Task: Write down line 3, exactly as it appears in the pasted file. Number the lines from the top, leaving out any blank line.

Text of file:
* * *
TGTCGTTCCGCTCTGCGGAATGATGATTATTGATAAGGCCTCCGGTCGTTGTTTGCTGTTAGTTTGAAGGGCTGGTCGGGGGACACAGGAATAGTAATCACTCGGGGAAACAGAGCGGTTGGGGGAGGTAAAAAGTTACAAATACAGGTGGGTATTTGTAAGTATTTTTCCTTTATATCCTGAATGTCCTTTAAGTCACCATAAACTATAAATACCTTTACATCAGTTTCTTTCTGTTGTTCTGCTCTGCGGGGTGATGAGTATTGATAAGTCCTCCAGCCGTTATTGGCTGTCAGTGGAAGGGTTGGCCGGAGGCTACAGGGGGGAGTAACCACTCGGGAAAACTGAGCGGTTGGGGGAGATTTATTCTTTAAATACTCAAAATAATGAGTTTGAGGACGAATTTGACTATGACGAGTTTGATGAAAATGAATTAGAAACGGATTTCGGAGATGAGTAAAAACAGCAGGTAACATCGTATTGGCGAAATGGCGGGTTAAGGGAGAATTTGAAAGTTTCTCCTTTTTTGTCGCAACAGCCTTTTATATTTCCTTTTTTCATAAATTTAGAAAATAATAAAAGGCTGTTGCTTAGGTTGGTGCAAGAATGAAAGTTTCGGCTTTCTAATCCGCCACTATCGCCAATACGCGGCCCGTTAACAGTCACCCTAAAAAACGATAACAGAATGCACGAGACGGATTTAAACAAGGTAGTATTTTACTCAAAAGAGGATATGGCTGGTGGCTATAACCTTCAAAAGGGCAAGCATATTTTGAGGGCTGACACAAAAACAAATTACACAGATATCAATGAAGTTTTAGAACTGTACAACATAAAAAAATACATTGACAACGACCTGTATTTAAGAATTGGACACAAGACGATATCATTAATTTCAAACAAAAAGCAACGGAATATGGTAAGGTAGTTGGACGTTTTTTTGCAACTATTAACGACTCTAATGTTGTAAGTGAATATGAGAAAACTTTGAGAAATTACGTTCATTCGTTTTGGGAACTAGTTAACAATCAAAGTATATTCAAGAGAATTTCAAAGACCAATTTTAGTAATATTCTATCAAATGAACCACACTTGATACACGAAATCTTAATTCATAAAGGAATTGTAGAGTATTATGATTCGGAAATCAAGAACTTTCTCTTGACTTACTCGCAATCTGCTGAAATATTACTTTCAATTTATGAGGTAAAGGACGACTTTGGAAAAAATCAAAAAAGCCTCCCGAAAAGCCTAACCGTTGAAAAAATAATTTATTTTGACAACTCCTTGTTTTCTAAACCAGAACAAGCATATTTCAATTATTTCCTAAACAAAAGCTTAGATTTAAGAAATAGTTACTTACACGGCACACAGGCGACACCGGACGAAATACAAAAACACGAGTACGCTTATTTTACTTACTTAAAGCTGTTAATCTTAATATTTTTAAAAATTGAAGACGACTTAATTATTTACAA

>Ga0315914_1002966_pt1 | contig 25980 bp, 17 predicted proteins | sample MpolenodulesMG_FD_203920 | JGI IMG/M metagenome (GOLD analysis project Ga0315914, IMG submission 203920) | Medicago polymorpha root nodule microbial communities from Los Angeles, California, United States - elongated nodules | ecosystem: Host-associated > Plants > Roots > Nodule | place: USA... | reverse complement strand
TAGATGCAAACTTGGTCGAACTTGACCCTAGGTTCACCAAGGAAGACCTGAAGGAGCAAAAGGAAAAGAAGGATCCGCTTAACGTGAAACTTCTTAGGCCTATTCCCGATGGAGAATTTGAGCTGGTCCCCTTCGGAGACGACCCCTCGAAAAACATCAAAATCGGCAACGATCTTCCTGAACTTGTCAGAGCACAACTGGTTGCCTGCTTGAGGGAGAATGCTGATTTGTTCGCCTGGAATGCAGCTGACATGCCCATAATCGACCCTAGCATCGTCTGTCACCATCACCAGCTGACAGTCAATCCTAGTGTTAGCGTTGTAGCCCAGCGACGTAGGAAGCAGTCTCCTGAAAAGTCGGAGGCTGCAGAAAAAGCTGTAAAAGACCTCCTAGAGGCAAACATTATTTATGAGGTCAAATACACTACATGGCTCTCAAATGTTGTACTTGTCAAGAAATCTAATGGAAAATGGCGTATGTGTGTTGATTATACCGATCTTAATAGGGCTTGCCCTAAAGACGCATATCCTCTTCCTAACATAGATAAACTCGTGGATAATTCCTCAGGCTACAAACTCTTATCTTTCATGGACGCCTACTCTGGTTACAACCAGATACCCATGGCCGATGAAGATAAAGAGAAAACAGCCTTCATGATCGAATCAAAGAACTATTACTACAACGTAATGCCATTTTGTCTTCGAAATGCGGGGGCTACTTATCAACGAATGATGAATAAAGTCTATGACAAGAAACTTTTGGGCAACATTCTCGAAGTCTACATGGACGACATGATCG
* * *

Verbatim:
TAGATGCAAACTTGGTCGAACTTGACCCTAGGTTCACCAAGGAAGACCTGAAGGAGCAAAAGGAAAAGAAGGATCCGCTTAACGTGAAACTTCTTAGGCCTATTCCCGATGGAGAATTTGAGCTGGTCCCCTTCGGAGACGACCCCTCGAAAAACATCAAAATCGGCAACGATCTTCCTGAACTTGTCAGAGCACAACTGGTTGCCTGCTTGAGGGAGAATGCTGATTTGTTCGCCTGGAATGCAGCTGACATGCCCATAATCGACCCTAGCATCGTCTGTCACCATCACCAGCTGACAGTCAATCCTAGTGTTAGCGTTGTAGCCCAGCGACGTAGGAAGCAGTCTCCTGAAAAGTCGGAGGCTGCAGAAAAAGCTGTAAAAGACCTCCTAGAGGCAAACATTATTTATGAGGTCAAATACACTACATGGCTCTCAAATGTTGTACTTGTCAAGAAATCTAATGGAAAATGGCGTATGTGTGTTGATTATACCGATCTTAATAGGGCTTGCCCTAAAGACGCATATCCTCTTCCTAACATAGATAAACTCGTGGATAATTCCTCAGGCTACAAACTCTTATCTTTCATGGACGCCTACTCTGGTTACAACCAGATACCCATGGCCGATGAAGATAAAGAGAAAACAGCCTTCATGATCGAATCAAAGAACTATTACTACAACGTAATGCCATTTTGTCTTCGAAATGCGGGGGCTACTTATCAACGAATGATGAATAAAGTCTATGACAAGAAACTTTTGGGCAACATTCTCGAAGTCTACATGGACGACATGATCG